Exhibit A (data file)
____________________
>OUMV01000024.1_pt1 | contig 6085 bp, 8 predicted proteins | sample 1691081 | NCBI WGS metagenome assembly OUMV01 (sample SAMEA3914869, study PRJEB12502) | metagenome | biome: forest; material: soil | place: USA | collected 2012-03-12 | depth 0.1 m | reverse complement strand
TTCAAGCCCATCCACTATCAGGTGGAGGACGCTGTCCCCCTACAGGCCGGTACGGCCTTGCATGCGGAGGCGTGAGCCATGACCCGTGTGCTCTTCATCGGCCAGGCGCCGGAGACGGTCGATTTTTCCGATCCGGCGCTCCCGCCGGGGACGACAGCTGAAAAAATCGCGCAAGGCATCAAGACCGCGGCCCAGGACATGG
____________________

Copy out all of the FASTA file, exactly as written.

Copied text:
>OUMV01000024.1_pt1 | contig 6085 bp, 8 predicted proteins | sample 1691081 | NCBI WGS metagenome assembly OUMV01 (sample SAMEA3914869, study PRJEB12502) | metagenome | biome: forest; material: soil | place: USA | collected 2012-03-12 | depth 0.1 m | reverse complement strand
TTCAAGCCCATCCACTATCAGGTGGAGGACGCTGTCCCCCTACAGGCCGGTACGGCCTTGCATGCGGAGGCGTGAGCCATGACCCGTGTGCTCTTCATCGGCCAGGCGCCGGAGACGGTCGATTTTTCCGATCCGGCGCTCCCGCCGGGGACGACAGCTGAAAAAATCGCGCAAGGCATCAAGACCGCGGCCCAGGACATGG